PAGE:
The Round Square African Regional Conference
Over the week-long mid-term break, Reneilwe, Michael, Aidan, Kristen, Mihaela, and I all attended the Round Square African Regional Conference at Tiger Kloof School in Vryberg! After hours of road trip games, KFC, and getting terribly lost, we were the last school to arrive at the conference (along with another school from Ghana). We quickly signed in and received our baraza bandanas, which assigned us to our different baraza groups (discussion/activity groups) by color. I wrapped my sky-blue bandana around my forehead as I searched for my group. In the back corner of a huge tent where people were buzzing around and busy setting up a braai, I found my baraza group just as busy trying to succeed with their name-game. As soon as I joined in, I failed miserably (being confused about how to play the game and not knowing a single person’s name). But everyone was upbeat and willing to teach me how to play, not to mention very patient when I couldn’t remember their names for the hundredth time. The night ended with a lot of laughs about the awkward moments, not realizing that there were plenty more to come. All of the students were separated into rooms where they didn’t know anyone. I shared a room with four other girls, coming from schools in Cape Town, Ghana, and one girl from the Oprah Winfrey Leadership Academy for Girls (yes, it’s a Round Square school!). We all went to bed quickly and quietly, knowing that we had a very full day ahead of us.
The students walked out of their rooms, greeted by a sun barely waking up over the low trees. We walked over to the dining hall, had a quick breakfast, and split into two groups for the day. My group began the day at the lower field where a mass of children from local schools were anxiously waiting to have a field day with us! All of the students, the conference attendees and local children, were divided into four color groups. I proudly wiped yellow war-paint under my eyes and shouted our mighty mighty yellow battle cry, stomping my feet and pumping my fists like some odd sort of ape. So the games began! We cycled through the classic field games–egg on a spoon, bobbing for apples, the water-balloon toss, and potato sack race–until we finally ended at the worst game of all. We stood in a yellow cluster, all facing outwards, and squeezed together as we were encircled again and again by a tight, thin rope. When the game masters had finished, they told us and the neighboring blue cluster to begin walking forward; it was a race to the end of the field and back, as a group. The beginning of the race was okay because I was in the front, but as it went on the cluster started rotating, and I was soon stuck in the back. I was stepped on, elbowed, and eventually dragged by the group to the finish line. While the people leading in the front celebrated our victory, I confided with the others who had to suffer the wrath of the back of the cluster. We all began to walk to the finale of games (the tug-of-rope) when I suddenly felt extremely dizzy and unbalanced. Thank goodness Michael was there to catch me as I collapsed to the ground and blacked out. I woke up with a multitude of heads floating over my face and was taken to the nurse so I could rest. I was completely fine; heat exhaustion and dehydration had just gotten the best of me. When I returned to lunch later that day, I was greeted by people making sure I was okay. They were happy to hear that I was completely fine.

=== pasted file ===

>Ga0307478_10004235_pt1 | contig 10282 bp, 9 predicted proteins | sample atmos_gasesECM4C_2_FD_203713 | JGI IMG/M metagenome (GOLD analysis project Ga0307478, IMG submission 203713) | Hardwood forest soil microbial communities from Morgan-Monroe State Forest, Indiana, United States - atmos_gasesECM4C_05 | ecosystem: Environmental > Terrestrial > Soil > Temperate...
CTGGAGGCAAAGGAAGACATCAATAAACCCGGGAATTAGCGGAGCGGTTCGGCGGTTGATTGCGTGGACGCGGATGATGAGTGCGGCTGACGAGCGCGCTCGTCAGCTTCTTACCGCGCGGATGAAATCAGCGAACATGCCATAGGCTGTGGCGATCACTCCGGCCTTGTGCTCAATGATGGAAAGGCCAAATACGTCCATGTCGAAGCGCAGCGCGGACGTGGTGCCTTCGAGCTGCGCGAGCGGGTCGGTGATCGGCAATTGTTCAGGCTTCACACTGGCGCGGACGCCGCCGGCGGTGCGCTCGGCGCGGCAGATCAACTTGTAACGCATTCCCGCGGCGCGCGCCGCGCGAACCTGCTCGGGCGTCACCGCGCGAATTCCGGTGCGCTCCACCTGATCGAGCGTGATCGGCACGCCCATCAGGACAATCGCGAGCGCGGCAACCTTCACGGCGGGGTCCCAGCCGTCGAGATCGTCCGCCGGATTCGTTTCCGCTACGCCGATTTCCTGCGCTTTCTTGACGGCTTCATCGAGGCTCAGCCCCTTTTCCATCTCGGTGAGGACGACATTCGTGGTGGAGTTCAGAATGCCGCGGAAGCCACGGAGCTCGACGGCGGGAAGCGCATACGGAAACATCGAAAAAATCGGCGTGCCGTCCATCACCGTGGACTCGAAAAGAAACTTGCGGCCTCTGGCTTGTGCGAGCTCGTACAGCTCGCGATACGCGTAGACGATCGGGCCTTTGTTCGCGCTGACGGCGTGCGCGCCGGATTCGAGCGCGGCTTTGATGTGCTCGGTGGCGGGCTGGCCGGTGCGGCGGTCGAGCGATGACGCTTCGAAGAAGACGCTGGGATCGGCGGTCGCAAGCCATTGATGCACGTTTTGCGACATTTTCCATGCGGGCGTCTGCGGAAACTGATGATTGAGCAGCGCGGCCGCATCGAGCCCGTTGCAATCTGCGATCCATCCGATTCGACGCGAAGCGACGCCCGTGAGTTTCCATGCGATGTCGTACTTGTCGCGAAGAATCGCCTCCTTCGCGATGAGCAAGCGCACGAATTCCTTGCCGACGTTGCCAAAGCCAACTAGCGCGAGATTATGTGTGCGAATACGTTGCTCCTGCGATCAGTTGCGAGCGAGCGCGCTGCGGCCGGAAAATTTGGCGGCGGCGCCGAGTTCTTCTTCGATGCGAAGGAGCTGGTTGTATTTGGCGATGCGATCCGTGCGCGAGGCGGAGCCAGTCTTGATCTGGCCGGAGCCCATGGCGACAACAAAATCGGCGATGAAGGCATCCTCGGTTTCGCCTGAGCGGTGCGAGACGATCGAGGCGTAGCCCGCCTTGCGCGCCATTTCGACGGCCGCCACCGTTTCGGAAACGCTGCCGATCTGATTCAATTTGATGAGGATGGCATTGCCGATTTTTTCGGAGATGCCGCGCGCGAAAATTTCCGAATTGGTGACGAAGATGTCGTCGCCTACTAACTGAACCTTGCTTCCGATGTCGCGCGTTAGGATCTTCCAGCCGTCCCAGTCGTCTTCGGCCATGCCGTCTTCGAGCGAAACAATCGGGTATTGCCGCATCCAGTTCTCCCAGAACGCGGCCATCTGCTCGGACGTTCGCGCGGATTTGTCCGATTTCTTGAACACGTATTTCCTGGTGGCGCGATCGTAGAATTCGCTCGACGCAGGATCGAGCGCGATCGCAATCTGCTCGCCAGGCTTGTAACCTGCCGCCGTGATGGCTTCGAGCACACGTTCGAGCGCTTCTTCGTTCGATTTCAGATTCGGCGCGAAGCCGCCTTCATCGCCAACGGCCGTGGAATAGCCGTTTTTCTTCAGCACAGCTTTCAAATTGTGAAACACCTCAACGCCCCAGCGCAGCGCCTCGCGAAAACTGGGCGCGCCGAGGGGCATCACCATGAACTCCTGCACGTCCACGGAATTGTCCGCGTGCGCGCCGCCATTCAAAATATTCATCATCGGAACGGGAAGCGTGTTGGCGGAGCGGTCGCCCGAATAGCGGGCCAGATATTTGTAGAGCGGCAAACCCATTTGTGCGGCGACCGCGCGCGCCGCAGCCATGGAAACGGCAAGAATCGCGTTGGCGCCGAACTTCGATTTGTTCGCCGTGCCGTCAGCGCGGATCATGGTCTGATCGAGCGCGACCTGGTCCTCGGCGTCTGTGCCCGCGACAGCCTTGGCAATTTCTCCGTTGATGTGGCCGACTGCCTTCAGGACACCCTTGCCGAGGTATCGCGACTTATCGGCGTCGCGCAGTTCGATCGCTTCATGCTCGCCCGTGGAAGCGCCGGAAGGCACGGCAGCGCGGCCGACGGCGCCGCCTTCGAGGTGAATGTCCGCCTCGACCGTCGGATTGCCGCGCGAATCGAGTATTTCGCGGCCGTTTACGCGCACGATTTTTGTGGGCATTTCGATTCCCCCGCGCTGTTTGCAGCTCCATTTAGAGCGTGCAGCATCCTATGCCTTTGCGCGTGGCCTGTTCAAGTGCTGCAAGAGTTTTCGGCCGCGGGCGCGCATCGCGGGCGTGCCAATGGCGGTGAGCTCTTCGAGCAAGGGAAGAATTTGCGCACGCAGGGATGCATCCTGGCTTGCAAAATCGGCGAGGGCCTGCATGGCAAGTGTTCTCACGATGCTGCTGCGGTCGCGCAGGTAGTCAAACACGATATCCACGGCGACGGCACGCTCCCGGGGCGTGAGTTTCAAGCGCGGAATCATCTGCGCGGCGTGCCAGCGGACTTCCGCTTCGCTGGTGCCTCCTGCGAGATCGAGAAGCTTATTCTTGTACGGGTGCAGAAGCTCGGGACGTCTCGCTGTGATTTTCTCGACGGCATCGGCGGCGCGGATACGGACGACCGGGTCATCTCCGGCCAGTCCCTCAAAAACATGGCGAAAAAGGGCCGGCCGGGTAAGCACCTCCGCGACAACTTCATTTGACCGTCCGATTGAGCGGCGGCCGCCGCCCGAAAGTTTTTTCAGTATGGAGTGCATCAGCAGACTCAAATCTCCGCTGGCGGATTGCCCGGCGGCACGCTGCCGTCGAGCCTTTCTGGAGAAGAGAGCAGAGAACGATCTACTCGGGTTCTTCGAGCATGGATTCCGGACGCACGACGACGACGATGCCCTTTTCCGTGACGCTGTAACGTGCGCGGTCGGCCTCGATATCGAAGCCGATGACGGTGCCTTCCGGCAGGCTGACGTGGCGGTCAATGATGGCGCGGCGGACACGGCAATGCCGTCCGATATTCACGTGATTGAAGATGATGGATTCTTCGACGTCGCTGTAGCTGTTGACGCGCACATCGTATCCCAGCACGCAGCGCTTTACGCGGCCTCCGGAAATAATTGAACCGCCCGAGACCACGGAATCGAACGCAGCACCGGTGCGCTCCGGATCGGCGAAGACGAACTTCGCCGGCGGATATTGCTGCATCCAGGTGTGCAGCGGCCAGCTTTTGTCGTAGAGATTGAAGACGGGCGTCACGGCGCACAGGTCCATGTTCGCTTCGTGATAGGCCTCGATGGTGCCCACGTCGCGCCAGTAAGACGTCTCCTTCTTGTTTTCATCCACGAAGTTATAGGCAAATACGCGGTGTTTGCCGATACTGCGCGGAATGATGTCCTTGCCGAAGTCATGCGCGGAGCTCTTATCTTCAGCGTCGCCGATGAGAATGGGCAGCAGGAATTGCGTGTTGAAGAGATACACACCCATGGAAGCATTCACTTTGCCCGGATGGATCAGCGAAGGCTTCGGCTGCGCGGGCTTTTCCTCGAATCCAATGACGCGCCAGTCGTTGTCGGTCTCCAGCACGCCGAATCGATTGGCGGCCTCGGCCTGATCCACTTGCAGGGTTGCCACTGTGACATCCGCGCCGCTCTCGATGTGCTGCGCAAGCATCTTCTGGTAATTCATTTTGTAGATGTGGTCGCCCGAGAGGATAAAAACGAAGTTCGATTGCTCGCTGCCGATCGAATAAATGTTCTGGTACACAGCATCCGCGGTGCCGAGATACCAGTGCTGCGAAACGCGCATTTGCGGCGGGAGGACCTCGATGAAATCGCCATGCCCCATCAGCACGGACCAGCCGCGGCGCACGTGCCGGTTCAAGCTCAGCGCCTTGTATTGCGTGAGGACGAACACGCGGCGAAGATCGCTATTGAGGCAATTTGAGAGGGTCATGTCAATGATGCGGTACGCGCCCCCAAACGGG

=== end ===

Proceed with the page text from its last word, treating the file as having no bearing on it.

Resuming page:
After lunch, our half of the students loaded up into vans and were driven down the road to meet children from the townships near Tiger Kloof. When we arrived, a line of little boys and girls stared in excitement and wonder as we got out of the vans and walked toward them. The conference attendees stood by the children and were divided into groups of four or five to visit a specific child’s family. I stood by our new little friend, James, along with Reneilwe and some of our new friends from conference; Casper, Edu, and Kaye. We followed James through the maze of recycled homes until reaching his home, but we were surprised not to see any adults there. We were greeted by a young girl doing laundry in a bucket almost her size, methodically scrubbing clothes and hanging them up to dry. When our adult leader asked the kids where their parents were (in their language), the kids spent a few minutes talking and waving their hands around their heads, pointing in different directions around the township. Our leader then translated for us and told us the story of how both of the children’s parents had abandoned them, the father moving to one side of the township with another woman and the mother to the opposite side with another man. These two kids had an older brother who took care of them; he had dropped out of school in the seventh grade in order to go find a job and feed himself and his siblings. We all stood in shock, not knowing quite what to do. We gave the kids a bag of food that we had thought parents were going to prepare for them, and soon had to leave for the bus again. In the bus we all talked about how this wasn’t right, how these kids needed a parent and how the oldest boy had been forced to grow up way too quickly. We talked and talked about the injustice, the inequity, the corruption of “the system” as a whole, but looking back, none of us said what we were going to do to change it. We voiced our opinions loud and clear, but then sat on the bus and waited for somebody else to fix it. By the end of the conference, that all would all have changed.